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April 2017
April is Fair Housing Month. This is the time for us, as owners of rental properties, to review, reflect, and re-commit to the idea that housing is for everyone, regardless of race, religion, or familial status.
This seems like a no-brainer, doesn’t it? This is something we should all just expect, shouldn’t we? After all, we all want to do the right thing, don’t we? 
As a review, keep in mind: The federal, state and local laws are strict and unforgiving when it comes to restricting discrimination and granting protections to protected classes in order to create and maintain a safe and level basis for treating everyone equally and fairly.
It is not enough to “allow” someone to rent a property. If a rental housing provider is found guilty of behaving in a way or saying anything that infringes upon the Fair Housing rights of a protected-class individual, the provider would be discriminatory by way of “disparate impact.” “Disparate impact” is when a facially neutral business or employer appears neutral, but is discriminatory in application or effect. According to the Oregon State Bar, the law “makes clear that housing discrimination is unlawful whether it is deliberate and intentional or has the effect – intentional or not – of having a greater or ‘disparate’ impact on people who are in a protected group.” 
If I show a vacant unit to an individual who walks with a cane, and I ask them to ‘watch their step’ as we navigate a walkway to the front door, I may have violated Fair Housing law. My awkward attempt at courtesy is no excuse for treating a handicapped individual any differently than I would anyone else.  
Like the old adage claims, “the ends don’t justify the means”; discrimination occurs whether or not the affected party was granted the right to rent or negatively affected by the discriminatory action.  
As we reflect on the notion that we have some control over what ‘type’ of people we rent to, we should consider that by its nature, this is a discriminating premise. What their source of income is; how many are in the household; what type of animal(s) they represent as companions; what relationship they have to one another; if they have been convicted of crimes not related to a person or property; whether they have prevailed in a lawsuit with a prior landlord; or what reasonable accommodations we may need to offer in order to function in this dwelling are simply not matters on the table for housing providers to consider when reviewing or approving renters.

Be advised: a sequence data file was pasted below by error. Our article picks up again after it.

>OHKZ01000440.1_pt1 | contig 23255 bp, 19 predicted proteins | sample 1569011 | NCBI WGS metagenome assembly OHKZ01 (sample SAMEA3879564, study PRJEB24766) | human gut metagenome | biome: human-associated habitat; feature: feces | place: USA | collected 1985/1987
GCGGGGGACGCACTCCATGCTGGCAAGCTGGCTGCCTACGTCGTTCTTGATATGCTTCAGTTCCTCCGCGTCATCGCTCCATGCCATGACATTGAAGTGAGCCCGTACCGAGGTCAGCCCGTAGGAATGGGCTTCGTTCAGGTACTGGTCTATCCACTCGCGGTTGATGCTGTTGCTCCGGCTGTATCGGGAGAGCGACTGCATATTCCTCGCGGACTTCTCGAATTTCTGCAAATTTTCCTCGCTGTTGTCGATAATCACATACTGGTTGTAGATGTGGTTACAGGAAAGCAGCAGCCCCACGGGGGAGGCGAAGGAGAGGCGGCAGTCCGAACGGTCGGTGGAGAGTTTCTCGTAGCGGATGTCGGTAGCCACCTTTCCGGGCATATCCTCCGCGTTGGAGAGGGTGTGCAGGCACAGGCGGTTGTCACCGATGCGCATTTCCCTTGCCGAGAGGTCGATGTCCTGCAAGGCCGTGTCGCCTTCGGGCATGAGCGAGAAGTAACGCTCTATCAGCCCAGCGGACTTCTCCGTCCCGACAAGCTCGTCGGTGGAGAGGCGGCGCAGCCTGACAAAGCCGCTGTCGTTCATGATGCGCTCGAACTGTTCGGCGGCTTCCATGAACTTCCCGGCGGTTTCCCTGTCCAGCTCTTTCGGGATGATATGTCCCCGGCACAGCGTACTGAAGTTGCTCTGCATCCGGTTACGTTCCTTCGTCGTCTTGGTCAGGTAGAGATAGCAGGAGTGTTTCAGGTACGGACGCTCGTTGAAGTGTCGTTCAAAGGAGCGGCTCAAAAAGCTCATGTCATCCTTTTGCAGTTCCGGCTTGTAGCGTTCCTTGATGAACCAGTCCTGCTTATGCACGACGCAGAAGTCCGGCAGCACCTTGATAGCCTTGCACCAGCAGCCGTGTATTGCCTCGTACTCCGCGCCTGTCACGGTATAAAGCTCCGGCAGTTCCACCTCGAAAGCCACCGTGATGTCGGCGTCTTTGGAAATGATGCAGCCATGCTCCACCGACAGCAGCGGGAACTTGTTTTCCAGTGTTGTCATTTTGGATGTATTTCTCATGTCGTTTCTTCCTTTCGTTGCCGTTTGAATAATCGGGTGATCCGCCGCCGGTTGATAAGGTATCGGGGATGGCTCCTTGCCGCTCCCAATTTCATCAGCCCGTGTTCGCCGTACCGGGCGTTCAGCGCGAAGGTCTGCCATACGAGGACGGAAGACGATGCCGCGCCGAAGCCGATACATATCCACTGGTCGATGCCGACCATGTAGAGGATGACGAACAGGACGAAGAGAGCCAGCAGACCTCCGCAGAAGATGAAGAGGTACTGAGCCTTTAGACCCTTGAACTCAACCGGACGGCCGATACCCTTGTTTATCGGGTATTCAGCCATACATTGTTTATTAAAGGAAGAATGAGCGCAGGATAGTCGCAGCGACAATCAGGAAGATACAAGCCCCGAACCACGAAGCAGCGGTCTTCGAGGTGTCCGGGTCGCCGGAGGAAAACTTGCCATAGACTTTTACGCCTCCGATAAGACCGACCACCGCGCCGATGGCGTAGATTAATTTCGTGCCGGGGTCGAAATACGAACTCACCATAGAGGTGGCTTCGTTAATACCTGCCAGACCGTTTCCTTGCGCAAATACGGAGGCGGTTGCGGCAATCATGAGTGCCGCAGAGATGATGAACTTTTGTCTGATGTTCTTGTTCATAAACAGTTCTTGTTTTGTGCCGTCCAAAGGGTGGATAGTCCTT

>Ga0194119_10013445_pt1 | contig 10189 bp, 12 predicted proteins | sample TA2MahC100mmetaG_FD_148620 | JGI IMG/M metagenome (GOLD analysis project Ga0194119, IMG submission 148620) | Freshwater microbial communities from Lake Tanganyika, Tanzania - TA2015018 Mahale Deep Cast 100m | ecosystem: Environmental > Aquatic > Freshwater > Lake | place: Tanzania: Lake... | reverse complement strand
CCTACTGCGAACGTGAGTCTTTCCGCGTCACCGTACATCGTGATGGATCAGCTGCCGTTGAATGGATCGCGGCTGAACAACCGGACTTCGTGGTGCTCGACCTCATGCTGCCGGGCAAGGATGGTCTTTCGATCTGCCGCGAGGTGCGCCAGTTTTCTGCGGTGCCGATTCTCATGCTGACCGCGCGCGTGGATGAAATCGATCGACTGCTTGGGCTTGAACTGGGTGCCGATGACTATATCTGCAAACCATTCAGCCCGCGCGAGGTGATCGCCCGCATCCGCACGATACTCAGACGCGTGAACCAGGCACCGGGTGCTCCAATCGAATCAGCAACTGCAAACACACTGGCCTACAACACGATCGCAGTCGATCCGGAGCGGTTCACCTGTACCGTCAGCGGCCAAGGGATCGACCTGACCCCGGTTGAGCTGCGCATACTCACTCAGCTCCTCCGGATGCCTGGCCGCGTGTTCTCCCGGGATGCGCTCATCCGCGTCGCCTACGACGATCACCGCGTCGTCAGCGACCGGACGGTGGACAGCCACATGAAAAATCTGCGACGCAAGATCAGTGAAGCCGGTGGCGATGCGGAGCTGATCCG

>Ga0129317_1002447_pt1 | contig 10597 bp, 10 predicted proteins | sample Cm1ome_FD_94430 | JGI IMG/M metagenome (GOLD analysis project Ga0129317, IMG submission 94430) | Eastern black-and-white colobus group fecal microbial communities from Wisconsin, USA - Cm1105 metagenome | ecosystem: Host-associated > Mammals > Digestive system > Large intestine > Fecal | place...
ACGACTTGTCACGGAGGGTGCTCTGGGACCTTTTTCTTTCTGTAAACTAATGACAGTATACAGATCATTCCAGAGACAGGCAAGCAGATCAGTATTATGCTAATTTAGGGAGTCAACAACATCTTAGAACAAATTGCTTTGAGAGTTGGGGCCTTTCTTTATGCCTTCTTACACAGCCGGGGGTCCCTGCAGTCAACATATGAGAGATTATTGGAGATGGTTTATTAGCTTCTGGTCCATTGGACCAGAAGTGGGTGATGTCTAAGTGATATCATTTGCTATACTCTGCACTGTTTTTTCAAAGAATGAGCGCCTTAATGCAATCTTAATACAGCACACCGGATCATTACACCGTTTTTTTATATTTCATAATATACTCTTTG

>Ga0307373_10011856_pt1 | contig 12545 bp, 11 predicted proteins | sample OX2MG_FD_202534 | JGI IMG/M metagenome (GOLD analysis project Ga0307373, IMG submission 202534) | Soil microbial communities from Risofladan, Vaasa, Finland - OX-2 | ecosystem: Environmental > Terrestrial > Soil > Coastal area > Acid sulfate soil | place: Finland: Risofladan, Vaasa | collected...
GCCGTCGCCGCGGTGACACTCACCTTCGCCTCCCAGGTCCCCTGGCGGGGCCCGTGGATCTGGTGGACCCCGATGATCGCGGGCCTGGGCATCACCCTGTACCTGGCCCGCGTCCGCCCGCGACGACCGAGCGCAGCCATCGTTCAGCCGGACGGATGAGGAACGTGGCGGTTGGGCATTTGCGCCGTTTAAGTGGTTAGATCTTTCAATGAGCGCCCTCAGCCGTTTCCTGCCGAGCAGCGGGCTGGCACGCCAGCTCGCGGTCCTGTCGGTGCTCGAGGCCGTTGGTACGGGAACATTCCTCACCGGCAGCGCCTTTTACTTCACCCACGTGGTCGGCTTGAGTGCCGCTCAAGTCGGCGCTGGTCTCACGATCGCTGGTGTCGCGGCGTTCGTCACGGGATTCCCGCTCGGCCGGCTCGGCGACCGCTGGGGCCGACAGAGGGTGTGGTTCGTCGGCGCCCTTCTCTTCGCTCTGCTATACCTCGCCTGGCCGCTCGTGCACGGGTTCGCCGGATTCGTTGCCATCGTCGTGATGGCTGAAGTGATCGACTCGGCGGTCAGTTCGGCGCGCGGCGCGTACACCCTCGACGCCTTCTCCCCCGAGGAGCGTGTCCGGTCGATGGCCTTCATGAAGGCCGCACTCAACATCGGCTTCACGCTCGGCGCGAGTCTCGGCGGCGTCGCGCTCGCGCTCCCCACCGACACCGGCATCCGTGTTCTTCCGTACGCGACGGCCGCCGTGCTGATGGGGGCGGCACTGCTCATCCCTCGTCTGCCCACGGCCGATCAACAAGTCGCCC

In Oregon, Fair Housing complaints are administered by the Bureau of Labor and Industry (BOLI) as part of their Civil Rights division. When a complaint is filed it is reviewed by a state investigator. BOLI has said they do not use “judicial prerogative” when reviewing complaints – meaning that they take each one as a viable concern without initially determining its validity.  
After an investigation is completed on a complaint, it proceeds to an administrative hearing. “In cases of discrimination in housing… remedies may include the rental, lease, or sale of real property, the provision of services, out-of-pocket expenses or benefits lost because of the discriminatory practice and compensation for emotional distress.” Once a complaint goes to court, the fines are rarely below $40,000, according to Chris Lynch, BOLI’s operations manager for this division. 
In an article for The Oregonian, investigators for BOLI shared, “Other potential acts of discrimination may sound like common sense or neighborly suggestions. For instance… some landlords have tried to steer families away from second-story apartments with balconies. Landlords thought they were protecting children -- and potentially themselves from future liability lawsuits -- but those decisions have to be left to parents”. 
These stories of discrimination can be frightening because of the consequences that may be levied on the property owners. They require on-going discussions and the fact is, that to be faithful to Fair Housing policies, our continued vigilance is essential. 
Yet, as we re-commit ourselves to Fair Housing, perhaps it’s also helpful to reflect on our own history. My wife’s family immigrated to the U.S. when she was 8 years old, and she was the eldest of 7 siblings. Her family of 9 rented an upstairs 4 bedroom flat in San Francisco. Whether it was or wasn’t under the threat of punishment or fines, or by written law or decree, or economically rewarding or not, years later, I can attest that I am very grateful this occurred. As her family found a new home in a new country, she remembers those days as happy times of her childhood. Today, after 33 years of marriage, I can’t imagine what my life would be without her in it, or how her life may have been affected if she had not been able to grow up in a safe home. 
So, how do I process all of this in my role as a Property Manager? It is a “fair” question! When my clients – the property owners - ask me who has rented their property, I tell them “they qualified for our guidelines”. As long as they pay the rent on time, don’t damage the property or violate the rental agreement, they will happily remain our tenants. It is just that simple. 
Ron Garcia, RHA Oregon President